22 Nov 2010

Irish hope: two entrepreneurs on a train

For some reason I found myself on the 21:15 out of Paddington bound for Newbury and beyond on Saturday night. You have to change at Reading. Two youthful men sat down on the seats in front of me and before we’d even left the station we were in conversation. They told me they came from Derry. So I knew they were ostensibly Catholics, though it transpired later that they had attended a mixed school.

Given that they came from any part of Ireland – North or South – I thought we would talk of Ireland’s financial woes. We didn’t. Instead we talked chairs.

They were brothers, 21 and 22. Their mother is an occupational therapist. About five years ago she started complaining to her boys, who were still at school, that too many of her older patients suffered from pressure sores. They needed chairs that would adjust to take the weight off the affected pressure points. So the boys did some research and made a couple of prototypes.

Today they have a turnover of some 30 to 40 chairs a week and employ 15 people near Derry to make them. Some are standard, some bespoke. One of the young men pulled his iPhone from his pocket and showed me a picture. Our discussion was animated and the guys presented as far more mature than their ages. Indeed they were incredibly bright and engaged. Both had been bound for university, both had left school early to get the business going.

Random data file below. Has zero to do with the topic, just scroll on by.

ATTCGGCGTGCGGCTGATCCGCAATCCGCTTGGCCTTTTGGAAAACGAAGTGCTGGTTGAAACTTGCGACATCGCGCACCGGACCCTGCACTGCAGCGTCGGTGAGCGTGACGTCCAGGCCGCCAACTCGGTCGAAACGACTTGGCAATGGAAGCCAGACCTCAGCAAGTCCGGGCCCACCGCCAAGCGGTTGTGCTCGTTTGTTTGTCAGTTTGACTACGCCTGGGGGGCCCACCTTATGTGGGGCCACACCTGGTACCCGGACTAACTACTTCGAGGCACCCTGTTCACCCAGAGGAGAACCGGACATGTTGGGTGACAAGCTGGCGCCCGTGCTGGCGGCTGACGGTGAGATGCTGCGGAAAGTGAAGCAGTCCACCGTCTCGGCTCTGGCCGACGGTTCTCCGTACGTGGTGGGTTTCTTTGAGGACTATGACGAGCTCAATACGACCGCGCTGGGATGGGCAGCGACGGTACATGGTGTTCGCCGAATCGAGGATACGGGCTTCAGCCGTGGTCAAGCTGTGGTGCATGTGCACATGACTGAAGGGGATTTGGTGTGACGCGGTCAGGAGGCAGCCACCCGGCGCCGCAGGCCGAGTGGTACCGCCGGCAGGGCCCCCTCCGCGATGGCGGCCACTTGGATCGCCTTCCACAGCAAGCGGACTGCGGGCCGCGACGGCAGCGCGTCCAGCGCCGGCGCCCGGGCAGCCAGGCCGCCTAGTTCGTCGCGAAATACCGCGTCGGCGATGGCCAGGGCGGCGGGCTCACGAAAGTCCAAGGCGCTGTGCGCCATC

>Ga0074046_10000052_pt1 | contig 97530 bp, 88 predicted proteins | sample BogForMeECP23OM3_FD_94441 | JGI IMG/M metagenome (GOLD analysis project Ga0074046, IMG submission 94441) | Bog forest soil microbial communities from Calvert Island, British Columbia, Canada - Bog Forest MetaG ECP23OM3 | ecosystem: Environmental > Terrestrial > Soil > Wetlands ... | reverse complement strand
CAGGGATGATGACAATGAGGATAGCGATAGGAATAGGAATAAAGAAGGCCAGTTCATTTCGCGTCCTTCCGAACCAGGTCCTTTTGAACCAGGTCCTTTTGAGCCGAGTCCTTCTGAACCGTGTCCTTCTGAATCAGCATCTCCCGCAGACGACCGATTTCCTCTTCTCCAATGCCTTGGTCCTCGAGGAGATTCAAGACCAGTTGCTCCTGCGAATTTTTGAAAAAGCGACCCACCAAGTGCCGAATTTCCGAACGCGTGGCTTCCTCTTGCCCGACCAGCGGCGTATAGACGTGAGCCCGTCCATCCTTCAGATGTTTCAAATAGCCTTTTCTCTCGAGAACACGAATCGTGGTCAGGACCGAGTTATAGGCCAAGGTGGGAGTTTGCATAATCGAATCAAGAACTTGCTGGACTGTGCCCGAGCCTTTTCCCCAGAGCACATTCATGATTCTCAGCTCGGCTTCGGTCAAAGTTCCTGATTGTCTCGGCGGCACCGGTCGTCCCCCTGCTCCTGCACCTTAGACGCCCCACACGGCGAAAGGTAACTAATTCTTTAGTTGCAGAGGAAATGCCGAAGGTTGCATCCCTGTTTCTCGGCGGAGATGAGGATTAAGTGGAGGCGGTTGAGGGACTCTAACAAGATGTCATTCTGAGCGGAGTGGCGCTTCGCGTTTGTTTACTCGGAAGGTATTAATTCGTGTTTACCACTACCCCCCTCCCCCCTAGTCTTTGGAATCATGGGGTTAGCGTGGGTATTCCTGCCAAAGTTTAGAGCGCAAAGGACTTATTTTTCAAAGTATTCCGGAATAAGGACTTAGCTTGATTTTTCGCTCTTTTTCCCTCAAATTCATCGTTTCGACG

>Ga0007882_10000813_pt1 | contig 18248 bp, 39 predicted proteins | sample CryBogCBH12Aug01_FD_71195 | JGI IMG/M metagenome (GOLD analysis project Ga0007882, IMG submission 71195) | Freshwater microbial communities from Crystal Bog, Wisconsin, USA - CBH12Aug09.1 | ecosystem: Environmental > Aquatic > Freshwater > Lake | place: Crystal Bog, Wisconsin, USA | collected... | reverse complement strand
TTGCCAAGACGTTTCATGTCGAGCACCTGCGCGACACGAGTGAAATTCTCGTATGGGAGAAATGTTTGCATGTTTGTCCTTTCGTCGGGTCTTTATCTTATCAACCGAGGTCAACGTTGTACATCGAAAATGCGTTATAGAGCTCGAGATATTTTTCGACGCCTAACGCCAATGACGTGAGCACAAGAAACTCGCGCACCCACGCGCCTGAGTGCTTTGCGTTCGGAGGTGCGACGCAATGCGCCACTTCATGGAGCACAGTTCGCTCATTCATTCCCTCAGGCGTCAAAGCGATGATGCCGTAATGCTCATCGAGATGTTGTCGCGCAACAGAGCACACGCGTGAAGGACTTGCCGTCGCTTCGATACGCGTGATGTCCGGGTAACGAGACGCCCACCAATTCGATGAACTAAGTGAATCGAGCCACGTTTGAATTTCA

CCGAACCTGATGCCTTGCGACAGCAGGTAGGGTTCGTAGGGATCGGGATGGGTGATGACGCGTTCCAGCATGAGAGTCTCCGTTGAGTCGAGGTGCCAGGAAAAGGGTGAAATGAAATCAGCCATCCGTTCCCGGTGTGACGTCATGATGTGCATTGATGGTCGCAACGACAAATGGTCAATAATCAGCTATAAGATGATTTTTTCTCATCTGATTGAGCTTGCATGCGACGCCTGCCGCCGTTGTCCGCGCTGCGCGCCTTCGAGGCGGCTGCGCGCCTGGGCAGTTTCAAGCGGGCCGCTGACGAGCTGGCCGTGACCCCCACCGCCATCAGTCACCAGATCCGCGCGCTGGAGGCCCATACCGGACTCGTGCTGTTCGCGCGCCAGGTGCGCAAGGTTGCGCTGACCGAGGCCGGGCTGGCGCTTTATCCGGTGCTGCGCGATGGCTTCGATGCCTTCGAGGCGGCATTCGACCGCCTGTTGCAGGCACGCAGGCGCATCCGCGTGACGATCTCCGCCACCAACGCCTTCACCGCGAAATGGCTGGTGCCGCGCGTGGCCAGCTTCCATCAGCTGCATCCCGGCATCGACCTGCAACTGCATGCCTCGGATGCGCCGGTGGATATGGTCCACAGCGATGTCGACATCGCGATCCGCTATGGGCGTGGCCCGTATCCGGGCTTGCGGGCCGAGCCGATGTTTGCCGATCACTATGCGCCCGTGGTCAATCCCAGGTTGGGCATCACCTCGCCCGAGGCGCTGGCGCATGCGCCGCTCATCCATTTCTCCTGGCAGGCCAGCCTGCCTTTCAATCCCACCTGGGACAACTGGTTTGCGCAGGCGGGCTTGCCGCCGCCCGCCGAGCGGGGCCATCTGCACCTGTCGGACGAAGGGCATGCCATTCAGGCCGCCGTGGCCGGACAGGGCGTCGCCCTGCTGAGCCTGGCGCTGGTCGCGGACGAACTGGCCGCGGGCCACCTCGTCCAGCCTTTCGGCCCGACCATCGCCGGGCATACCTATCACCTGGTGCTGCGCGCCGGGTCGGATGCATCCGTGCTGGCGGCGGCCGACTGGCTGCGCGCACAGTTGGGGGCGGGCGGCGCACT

The eldest brother, who is 23, runs the business in Derry. Of the two I met, one lives in Newcastle, the other in Newbury. They each drive a van packed with chairs a thousand miles a week. They have a network of 30 deliverers each.

True entrepreneurs with a sensational niche product. One told me that pressure sores cost the NHS £2.1bn a year. Each chair costs around £3,000 (complex devices that offer the body many different positions). They have no difficulty selling every chair they make.

As if that wasn’t enough to sow a bit of hope in the Emerald Isle, the real reason they wanted to speak to me was because they knew I had been to Haiti. They had too!

Seven weeks after the earthquake they had been to Haiti and scouted out a school they would endeavour to rebuild. Alas the hurricane that lured me for my latest visit grounded their follow-up flight.

Altruistic, hard working, bright, imaginative and running a “small business” that they had only set up in 2006. Niche markets don’t grow on trees but they found one when they were only 17 and 18 respectively.

A chance encounter, but an enriching one. Fabulous guys, I had no hesitation in giving them my card. I have had an email from them already. I’m boggled by what they have achieved so young and so fast.

Maybe amid this mayhem, the South should think small again – there’s some serious talent about, even if it has to be lured down from the North.

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